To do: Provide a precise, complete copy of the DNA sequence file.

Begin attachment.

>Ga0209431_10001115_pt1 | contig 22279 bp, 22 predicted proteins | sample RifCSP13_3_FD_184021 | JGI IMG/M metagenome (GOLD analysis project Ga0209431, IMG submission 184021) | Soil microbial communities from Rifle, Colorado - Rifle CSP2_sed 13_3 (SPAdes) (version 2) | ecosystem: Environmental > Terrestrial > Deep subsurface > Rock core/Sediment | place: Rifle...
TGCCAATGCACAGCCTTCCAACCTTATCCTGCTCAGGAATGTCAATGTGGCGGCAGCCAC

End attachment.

>Ga0209431_10001115_pt1 | contig 22279 bp, 22 predicted proteins | sample RifCSP13_3_FD_184021 | JGI IMG/M metagenome (GOLD analysis project Ga0209431, IMG submission 184021) | Soil microbial communities from Rifle, Colorado - Rifle CSP2_sed 13_3 (SPAdes) (version 2) | ecosystem: Environmental > Terrestrial > Deep subsurface > Rock core/Sediment | place: Rifle...
TGCCAATGCACAGCCTTCCAACCTTATCCTGCTCAGGAATGTCAATGTGGCGGCAGCCAC